2 tsp. smoked paprika
1 tsp. garlic powder
1 tsp. ground cumin
2 tsp. salt
¼ tsp. cayenne pepper
2 lb. salmon fillet, skinned, and pin bones removed
½ cup sour cream
1 tsp. lemon juice

If caramelizing onions: thinly slice the onions. Heat a sauté pan over medium-low heat. Add the butter and olive oil. Once the butter has melted, add the onion, and toss. Cook slowly over medium-low heat, stirring occasionally. After about fifteen minutes, stir in the salt and sugar. Continue cooking until the onions have turned a deep golden colour, about 25-30 minutes total. Set aside.

If frying shallots: in a small, heavy-bottomed saucepan, heat ½” vegetable oil over medium heat until it shimmers. Meanwhile, thinly slice the shallots and toss with the flour. When the oil is hot enough, add the shallots in in batches, being careful not to overcrowd the pan. They will crisp up in about a minute. When they do, remove them with a slotted spoon to a paper towel, and sprinkle with salt. Set aside.

Preheat the oven to 350 F. Prepare the spice rub by combining the chilli powders, paprika, garlic powder, cumin, salt, and cayenne. Gently rub about two-thirds of the mixture onto the nicest-looking side of the salmon. Let it sit at room temperature for about ten minutes. Meanwhile, combine the remainder of the spice rub with the sour cream and lemon juice. Taste the crema and adjust seasoning as necessary.

Heat a large, heavy, oven-safe skillet (preferably cast-iron) over medium-high heat. Add 1 tbsp. olive oil. Slice the salmon into four even portions. When the oil is shimmering, place each of the salmon fillets in the skillet, spice-rubbed side down, being gentle with the delicate fish. It should sizzle as it hits the skillet. Do not move the fish once it is in. After about twenty seconds, reduce the heat to medium.

Continue cooking on the stovetop for about four minutes, until about ¼” of the salmon has gone opaque, looking at a fillet from the side. Place the skillet in the oven, and cook for about four more minutes. Remove from the oven and check for doneness. If you are not used to cooking fish, use a thermometer: it is recommended that fish be cook to 145 F. We like our fish a little less done than that, and probably go a few degrees lower, but do so at your own risk, and only with fish you know is fresh. Once you are more accustomed to cooking fish, you won’t need the thermometer and will be able to check for doneness by sight and feel.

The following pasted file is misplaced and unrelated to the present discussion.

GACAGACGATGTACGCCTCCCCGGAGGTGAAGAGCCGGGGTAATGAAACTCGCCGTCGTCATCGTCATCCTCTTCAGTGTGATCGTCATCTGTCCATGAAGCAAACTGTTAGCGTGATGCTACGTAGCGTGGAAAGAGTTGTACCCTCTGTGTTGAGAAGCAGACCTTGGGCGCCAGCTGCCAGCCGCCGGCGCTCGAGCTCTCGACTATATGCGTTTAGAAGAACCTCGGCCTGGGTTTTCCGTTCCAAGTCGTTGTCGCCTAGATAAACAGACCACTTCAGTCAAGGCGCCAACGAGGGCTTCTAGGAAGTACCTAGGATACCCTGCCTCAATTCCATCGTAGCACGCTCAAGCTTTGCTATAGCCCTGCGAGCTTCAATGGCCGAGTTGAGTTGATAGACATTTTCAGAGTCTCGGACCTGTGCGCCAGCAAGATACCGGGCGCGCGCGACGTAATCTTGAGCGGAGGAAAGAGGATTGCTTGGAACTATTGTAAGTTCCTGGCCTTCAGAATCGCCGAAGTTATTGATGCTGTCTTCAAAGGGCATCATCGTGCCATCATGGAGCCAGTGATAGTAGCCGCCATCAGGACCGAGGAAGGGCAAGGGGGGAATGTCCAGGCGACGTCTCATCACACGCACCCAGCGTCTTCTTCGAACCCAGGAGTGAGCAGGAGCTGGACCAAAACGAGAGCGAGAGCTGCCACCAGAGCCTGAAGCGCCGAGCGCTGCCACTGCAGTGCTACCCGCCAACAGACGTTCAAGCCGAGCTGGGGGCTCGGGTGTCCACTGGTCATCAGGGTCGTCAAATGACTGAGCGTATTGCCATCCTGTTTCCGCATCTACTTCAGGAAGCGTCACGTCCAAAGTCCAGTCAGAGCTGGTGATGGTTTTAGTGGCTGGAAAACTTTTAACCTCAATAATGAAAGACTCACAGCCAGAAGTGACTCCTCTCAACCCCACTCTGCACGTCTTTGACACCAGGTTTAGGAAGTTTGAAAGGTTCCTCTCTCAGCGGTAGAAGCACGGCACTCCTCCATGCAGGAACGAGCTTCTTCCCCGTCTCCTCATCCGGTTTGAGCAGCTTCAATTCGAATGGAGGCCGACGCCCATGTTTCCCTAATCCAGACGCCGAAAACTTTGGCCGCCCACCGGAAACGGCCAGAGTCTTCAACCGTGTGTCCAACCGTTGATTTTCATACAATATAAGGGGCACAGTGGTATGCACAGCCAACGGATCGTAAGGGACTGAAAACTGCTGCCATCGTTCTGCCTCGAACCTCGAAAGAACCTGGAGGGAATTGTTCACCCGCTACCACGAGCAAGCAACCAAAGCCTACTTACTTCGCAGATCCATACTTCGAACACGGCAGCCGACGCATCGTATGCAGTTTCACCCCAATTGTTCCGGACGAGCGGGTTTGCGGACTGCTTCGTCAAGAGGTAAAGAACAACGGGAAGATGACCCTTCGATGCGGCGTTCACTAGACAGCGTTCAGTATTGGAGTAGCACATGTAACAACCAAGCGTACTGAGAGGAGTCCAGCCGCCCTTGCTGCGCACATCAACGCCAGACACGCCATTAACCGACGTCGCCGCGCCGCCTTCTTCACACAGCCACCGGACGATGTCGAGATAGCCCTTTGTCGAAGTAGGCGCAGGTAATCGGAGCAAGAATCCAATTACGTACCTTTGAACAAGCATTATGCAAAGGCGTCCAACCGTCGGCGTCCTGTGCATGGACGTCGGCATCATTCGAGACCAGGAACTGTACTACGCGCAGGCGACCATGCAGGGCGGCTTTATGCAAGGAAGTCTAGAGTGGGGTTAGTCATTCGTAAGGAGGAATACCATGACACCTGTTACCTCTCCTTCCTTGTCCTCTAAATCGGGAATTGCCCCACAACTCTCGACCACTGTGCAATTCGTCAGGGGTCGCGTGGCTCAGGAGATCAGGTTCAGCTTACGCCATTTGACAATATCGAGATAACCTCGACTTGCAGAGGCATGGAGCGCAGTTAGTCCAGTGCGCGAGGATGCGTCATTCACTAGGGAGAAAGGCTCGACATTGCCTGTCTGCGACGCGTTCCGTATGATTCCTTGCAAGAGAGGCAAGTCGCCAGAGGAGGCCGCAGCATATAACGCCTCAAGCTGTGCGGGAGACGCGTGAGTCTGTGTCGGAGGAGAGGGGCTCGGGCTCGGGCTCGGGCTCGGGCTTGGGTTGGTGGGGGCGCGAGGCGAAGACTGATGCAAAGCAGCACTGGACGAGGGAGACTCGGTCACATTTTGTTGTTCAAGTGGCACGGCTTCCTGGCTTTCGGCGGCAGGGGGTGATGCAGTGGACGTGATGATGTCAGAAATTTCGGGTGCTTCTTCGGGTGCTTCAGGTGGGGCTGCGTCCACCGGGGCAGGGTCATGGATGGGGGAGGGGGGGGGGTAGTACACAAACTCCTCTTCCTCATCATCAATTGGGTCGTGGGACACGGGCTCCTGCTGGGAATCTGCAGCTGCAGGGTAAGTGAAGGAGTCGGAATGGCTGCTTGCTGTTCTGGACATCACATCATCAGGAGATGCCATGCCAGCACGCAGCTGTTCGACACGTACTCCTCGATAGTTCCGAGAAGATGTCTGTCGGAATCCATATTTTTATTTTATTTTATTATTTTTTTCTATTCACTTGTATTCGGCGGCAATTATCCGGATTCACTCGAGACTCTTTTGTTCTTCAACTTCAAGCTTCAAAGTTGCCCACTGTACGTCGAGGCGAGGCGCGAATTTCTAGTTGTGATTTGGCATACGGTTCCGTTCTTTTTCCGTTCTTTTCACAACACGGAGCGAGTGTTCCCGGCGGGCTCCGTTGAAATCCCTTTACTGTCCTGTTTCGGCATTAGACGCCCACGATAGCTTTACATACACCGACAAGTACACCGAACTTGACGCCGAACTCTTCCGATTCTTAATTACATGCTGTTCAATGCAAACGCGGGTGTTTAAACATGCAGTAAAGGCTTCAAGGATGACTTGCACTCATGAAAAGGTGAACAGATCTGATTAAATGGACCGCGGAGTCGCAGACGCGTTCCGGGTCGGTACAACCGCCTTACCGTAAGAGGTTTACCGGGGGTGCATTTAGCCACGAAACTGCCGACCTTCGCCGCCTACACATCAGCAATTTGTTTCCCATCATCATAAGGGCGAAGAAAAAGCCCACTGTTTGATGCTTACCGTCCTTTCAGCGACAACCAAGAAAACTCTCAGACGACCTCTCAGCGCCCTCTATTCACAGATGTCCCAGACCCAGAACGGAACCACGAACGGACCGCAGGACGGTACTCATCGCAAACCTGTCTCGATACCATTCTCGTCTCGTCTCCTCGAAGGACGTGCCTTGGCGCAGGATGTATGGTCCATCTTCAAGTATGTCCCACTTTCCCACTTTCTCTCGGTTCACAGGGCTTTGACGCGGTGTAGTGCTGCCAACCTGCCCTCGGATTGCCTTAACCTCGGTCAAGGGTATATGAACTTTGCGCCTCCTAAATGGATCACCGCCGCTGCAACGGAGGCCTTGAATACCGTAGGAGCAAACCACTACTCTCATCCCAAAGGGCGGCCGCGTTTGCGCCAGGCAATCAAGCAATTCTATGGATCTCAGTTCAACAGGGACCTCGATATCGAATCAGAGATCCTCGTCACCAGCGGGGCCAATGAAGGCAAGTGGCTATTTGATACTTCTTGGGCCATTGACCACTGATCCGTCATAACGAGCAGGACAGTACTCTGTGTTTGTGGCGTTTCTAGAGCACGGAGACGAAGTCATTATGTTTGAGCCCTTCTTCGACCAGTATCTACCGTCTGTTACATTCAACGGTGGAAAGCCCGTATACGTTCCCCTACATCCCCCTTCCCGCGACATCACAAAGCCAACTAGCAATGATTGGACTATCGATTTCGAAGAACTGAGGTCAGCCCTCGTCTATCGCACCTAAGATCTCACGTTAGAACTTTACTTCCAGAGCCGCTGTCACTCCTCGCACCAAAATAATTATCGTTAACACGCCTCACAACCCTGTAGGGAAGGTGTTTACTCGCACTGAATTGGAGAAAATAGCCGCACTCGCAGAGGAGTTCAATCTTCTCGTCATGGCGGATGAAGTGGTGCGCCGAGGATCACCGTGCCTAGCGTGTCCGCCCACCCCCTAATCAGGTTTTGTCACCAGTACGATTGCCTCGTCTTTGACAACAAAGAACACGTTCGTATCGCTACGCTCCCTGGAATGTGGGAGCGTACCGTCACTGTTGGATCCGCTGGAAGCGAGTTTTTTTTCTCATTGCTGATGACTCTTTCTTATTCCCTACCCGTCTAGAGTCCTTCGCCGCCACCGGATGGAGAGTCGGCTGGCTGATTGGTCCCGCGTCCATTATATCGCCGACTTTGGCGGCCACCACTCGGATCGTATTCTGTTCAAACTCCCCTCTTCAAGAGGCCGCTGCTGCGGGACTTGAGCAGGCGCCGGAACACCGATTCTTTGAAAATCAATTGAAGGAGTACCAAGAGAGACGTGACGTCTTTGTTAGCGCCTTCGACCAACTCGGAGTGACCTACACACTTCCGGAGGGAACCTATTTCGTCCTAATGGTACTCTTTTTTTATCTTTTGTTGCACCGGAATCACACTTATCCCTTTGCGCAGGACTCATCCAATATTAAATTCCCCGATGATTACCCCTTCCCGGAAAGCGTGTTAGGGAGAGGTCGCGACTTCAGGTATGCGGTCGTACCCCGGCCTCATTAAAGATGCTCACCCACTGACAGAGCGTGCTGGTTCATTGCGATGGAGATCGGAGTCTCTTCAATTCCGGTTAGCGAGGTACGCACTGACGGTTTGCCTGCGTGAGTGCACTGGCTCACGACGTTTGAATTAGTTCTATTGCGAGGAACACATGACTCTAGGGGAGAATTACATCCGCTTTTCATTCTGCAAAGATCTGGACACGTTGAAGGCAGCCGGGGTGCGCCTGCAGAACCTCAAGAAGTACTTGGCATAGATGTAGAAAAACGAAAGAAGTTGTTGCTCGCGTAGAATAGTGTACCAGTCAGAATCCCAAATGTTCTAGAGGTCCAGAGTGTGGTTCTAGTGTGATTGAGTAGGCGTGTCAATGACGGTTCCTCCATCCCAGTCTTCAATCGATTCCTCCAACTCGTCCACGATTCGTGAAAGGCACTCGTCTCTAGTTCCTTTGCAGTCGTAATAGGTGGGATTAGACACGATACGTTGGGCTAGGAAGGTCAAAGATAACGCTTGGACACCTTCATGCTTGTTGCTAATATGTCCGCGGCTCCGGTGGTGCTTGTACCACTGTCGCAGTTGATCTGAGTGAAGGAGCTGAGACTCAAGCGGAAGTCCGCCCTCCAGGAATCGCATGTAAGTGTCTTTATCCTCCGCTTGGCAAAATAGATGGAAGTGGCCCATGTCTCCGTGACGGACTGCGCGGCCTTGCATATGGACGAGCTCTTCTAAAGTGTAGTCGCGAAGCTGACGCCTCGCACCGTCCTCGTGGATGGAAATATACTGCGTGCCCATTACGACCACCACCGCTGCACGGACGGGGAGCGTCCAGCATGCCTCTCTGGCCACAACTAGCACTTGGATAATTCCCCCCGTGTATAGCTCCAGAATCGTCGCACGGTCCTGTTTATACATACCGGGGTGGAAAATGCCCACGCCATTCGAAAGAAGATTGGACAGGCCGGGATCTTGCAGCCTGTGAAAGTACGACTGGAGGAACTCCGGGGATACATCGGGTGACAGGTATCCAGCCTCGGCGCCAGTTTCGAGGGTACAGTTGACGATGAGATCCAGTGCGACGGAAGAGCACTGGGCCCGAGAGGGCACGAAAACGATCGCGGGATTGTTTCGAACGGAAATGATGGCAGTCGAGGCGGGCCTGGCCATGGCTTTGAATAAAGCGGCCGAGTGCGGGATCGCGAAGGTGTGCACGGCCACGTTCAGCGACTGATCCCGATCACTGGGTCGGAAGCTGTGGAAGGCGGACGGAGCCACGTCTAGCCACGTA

Serve the salmon topped with a couple tablespoons of the crema, and some of the onions or shallots.

Wednesday, May 18, 2011

On a Whim: Spaghetti al Limone

I tend to be a planner, and this applies very much to my cooking habits. Most of the time, I take time out of my weekend to plan out meals for the week ahead. I try to incorporate variety into the seven meals, use up ingredients I have around, and keep things exciting and mouth-watering. By doing this instead of winging it and coming up with dinner on the day I eat it, I save money by not buying a lot of ingredients that will go bad before they are used up, I eat healthier by having a plan, and I save time by not having to figure out what to cook every day. Sometimes, though, I get a whim that I just can’t ignore. When I get a craving—or, we could call it an inspiration—like this, I’ll often give in to it. I never regret it when I do.

This happened to me recently. I was reading another blogger’s post and she mentioned the spaghetti al limone she had recently, and suddenly, dinner had been decided. The rich, yet, somehow, almost refreshing taste of this pasta dish was what I wanted. Fortunately, like many Italian masterpieces, the recipe is incredibly simple, and I already had all of the ingredients on hand. I say, it was a sign.